Franklin became independent city 50 years ago

Published 9:43 am Friday, April 22, 2011

EDITOR’S NOTE: The Tidewater News is introducing a new column, Looking Back. Local history buff Clyde Parker will feature headlines of the past and reflect on Western Tidewater’s past twice a month on the Opinion page.

By Clyde Parker

Franklin became an independent city on Dec. 22, 1961. Prior to that, Franklin was a town and a part of Southampton County.

The following are some of the headlines from The Tidewater News in 1961:

April 20, 1961
Hospital contract awarded

Construction of the new 108-bed Southampton Memorial Hospital at the west end of Franklin will probably begin in the next 10 days.

Acting on a recommendation from the Building and Executive committees, the hospital board came to terms with the low bidder Harry Graham of Ashland on April 17. John M. Camp Jr. is chairman of the finance committee and J.H. Holland is chairman of the building committee.

Over $250,000 was cut from Graham’s original bid of $2.47 million.

Sol W. Rawls Jr., president of the hospital board of directors, said a letter of intent will be mailed to Graham, stating that the board has awarded him the contract.

Graham is expected to have his men on the job in 10 days.

(Southampton Memorial Hospital replaced Raiford Memorial Hospital. The original Raiford Hospital was founded by Dr. Rufus L. Raiford in 1919 and was in a house at Johnson’s Mill Road and Sycamore Avenue in Sedley.

In 1929, the hospital was relocated to Franklin and housed in the former Virginian Hotel at Second Avenue and Main Street.

Soon after the new hospital was built, Raiford Hospital was torn down to make way for Rose’s Department Store. Floor to Ceiling is currently located in the building.

The property occupied by today’s hospital at North High Street and Fairview Drive was a part of Hillview Farm, owned by the Rawls family).

Camp Guernsey cows set production records

Three registered Guernsey cows owned by William M. Camp Sr. of Holliknoll Farm in Franklin recently completed official production records with the American Cattle Club of Petersborough, N.H.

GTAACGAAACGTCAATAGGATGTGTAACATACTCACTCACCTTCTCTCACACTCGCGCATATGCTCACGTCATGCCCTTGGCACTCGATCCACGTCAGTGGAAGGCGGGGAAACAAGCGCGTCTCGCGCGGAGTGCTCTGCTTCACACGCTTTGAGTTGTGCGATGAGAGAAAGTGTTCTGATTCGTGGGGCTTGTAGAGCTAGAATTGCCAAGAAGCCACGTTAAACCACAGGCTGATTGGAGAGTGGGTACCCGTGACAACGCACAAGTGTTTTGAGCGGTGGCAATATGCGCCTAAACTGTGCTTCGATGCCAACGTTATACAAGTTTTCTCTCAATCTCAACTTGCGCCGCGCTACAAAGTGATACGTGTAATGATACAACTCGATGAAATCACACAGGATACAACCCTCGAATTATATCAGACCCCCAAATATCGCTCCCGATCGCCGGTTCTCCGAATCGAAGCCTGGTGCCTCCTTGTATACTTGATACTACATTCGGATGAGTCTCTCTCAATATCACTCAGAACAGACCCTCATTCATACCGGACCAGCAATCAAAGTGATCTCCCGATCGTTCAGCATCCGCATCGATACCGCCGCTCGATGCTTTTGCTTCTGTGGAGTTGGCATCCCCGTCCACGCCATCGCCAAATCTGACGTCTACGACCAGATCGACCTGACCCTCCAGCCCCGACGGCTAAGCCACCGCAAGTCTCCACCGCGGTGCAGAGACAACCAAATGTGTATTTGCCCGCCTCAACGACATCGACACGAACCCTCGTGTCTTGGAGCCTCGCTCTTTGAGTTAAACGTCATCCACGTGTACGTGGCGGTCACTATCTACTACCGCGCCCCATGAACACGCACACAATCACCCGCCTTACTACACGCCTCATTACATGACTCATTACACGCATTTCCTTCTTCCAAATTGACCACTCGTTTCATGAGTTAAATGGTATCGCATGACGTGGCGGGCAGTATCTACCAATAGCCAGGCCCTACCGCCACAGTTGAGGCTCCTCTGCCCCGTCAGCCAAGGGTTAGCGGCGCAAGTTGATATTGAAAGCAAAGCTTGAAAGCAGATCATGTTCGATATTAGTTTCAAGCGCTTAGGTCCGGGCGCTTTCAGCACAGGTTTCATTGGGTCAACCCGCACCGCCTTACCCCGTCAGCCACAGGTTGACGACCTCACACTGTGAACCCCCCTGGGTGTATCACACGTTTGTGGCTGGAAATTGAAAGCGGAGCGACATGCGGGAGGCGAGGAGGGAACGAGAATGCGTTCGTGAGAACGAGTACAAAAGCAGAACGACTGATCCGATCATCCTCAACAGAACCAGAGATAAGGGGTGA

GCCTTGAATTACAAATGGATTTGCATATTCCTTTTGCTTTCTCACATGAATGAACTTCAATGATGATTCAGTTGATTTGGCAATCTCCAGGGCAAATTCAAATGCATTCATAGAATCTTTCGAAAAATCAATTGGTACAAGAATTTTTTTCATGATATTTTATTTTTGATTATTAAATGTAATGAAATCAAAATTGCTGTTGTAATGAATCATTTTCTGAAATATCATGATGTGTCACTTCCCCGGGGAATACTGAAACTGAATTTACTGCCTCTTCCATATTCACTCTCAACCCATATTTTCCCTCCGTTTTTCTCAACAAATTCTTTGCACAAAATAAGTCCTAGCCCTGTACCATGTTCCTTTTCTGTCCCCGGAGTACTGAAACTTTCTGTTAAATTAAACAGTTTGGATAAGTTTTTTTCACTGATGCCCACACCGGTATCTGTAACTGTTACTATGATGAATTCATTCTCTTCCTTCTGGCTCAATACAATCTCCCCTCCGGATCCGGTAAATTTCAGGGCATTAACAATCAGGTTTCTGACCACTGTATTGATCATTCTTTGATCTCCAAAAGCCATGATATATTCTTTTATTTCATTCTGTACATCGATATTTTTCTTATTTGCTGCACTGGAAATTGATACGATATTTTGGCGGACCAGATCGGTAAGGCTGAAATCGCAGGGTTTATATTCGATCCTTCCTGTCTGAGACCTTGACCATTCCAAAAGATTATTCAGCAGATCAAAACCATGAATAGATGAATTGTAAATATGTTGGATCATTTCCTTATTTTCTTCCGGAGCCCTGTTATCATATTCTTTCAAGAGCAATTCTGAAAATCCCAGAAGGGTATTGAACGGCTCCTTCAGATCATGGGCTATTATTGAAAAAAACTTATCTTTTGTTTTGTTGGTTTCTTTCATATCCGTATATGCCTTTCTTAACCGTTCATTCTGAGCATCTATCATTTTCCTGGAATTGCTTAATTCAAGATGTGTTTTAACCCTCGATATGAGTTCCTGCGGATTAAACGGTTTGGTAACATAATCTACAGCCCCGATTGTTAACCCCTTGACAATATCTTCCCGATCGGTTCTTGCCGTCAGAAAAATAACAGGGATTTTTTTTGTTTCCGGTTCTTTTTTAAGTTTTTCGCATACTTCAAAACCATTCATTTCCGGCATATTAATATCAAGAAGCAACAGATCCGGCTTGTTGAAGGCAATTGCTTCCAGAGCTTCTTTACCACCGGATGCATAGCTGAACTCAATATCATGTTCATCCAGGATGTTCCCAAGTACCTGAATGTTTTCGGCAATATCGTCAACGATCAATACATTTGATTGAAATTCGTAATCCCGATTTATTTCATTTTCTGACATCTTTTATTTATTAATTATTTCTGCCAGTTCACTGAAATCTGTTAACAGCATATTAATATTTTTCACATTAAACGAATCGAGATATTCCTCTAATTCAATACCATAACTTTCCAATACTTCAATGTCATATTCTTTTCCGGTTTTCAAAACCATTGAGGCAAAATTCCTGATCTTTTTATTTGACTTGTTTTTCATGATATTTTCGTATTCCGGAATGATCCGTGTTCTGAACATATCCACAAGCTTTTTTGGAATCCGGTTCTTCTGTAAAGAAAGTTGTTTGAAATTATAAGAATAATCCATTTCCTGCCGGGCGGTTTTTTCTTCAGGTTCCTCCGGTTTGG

In production records supervised by VPI officials, Holliknoll Proud Candy, a 3-year-old, compiled the best record, giving 12,420 pounds of milk and 630 pounds of fat in twice-daily milking for 296 days.

Holliknoll Lucky Star, a 7-year-old, turned out 11,470 pounds of milk and 545 pounds of fat in 300 days and Southampton Sequel, an 8-year-old, was good for 10,920 pounds of milk and 521 pounds of fat in 305 days.

(Holliknoll Farm in 1961 was located on both sides of North High Street from Homestead Road to Fairview Drive and included what is now Wynnwood Drive, Crescent Drive to Fairview Drive and Forest Pine Apartments.

Later, Holliknoll Farm became the name of William M. Camp Jr.’s farm in Isle of Wight County.)

April 24, 1961
Editorial, Southampton’s new hospital

How many counties have enough public-spirited citizens and enough energy to finance and build a modern 108-bed hospital — especially counties with less that 30,000 population. Not many.

But Southampton has done it.

Construction will begin next week on the $2.8 million building. When finished, in 1963, it will provide our area with one of the best hospitals in the state. It is the legacy of today’s generation to coming generations. It means that our area will have adequate medical facilities for years and years.

The over $1 million raised locally is a lot of money. But, as much as it is, in the long run, the new hospital should prove to be a very economical move.

April 27, 1961
Indians remain unbeaten, blank Broncos 5-0

The Franklin High School baseball team was defeated by Southampton High School 5-0. While ace Indian lefthander Doug Tucker sat in the stands recovering from the mumps, right-hander Johnny Rawls, in his first complete game, threw 12 strikeouts and held the Broncos to five hits.

Bronco standouts were Jerry Eubanks, George Jakeman, Charlie Moore, Earl Vann and Billy Allmond.

CLYDE PARKER is a retired human resource manager for the former Franklin Equipment Co. and a Southampton Historical Society member. He can be reached at